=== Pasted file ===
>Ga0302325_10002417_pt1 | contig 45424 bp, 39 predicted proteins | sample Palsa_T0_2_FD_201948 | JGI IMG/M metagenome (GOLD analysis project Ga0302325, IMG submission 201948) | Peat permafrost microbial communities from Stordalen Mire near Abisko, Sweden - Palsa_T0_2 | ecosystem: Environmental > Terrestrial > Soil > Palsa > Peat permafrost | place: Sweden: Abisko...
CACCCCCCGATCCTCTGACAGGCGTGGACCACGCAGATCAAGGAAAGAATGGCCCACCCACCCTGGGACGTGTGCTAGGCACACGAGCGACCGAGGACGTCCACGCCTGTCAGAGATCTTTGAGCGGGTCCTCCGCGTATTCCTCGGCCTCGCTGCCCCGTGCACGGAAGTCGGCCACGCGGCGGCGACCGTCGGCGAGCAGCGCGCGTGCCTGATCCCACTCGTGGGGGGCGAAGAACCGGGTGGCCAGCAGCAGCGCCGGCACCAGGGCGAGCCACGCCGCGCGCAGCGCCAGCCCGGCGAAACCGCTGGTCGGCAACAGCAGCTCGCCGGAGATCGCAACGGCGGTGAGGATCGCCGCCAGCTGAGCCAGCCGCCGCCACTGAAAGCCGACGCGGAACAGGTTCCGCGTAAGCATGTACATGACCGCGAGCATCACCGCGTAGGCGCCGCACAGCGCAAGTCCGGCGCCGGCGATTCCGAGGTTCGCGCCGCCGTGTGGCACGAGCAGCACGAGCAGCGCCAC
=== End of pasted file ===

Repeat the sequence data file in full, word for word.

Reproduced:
>Ga0302325_10002417_pt1 | contig 45424 bp, 39 predicted proteins | sample Palsa_T0_2_FD_201948 | JGI IMG/M metagenome (GOLD analysis project Ga0302325, IMG submission 201948) | Peat permafrost microbial communities from Stordalen Mire near Abisko, Sweden - Palsa_T0_2 | ecosystem: Environmental > Terrestrial > Soil > Palsa > Peat permafrost | place: Sweden: Abisko...
CACCCCCCGATCCTCTGACAGGCGTGGACCACGCAGATCAAGGAAAGAATGGCCCACCCACCCTGGGACGTGTGCTAGGCACACGAGCGACCGAGGACGTCCACGCCTGTCAGAGATCTTTGAGCGGGTCCTCCGCGTATTCCTCGGCCTCGCTGCCCCGTGCACGGAAGTCGGCCACGCGGCGGCGACCGTCGGCGAGCAGCGCGCGTGCCTGATCCCACTCGTGGGGGGCGAAGAACCGGGTGGCCAGCAGCAGCGCCGGCACCAGGGCGAGCCACGCCGCGCGCAGCGCCAGCCCGGCGAAACCGCTGGTCGGCAACAGCAGCTCGCCGGAGATCGCAACGGCGGTGAGGATCGCCGCCAGCTGAGCCAGCCGCCGCCACTGAAAGCCGACGCGGAACAGGTTCCGCGTAAGCATGTACATGACCGCGAGCATCACCGCGTAGGCGCCGCACAGCGCAAGTCCGGCGCCGGCGATTCCGAGGTTCGCGCCGCCGTGTGGCACGAGCAGCACGAGCAGCGCCAC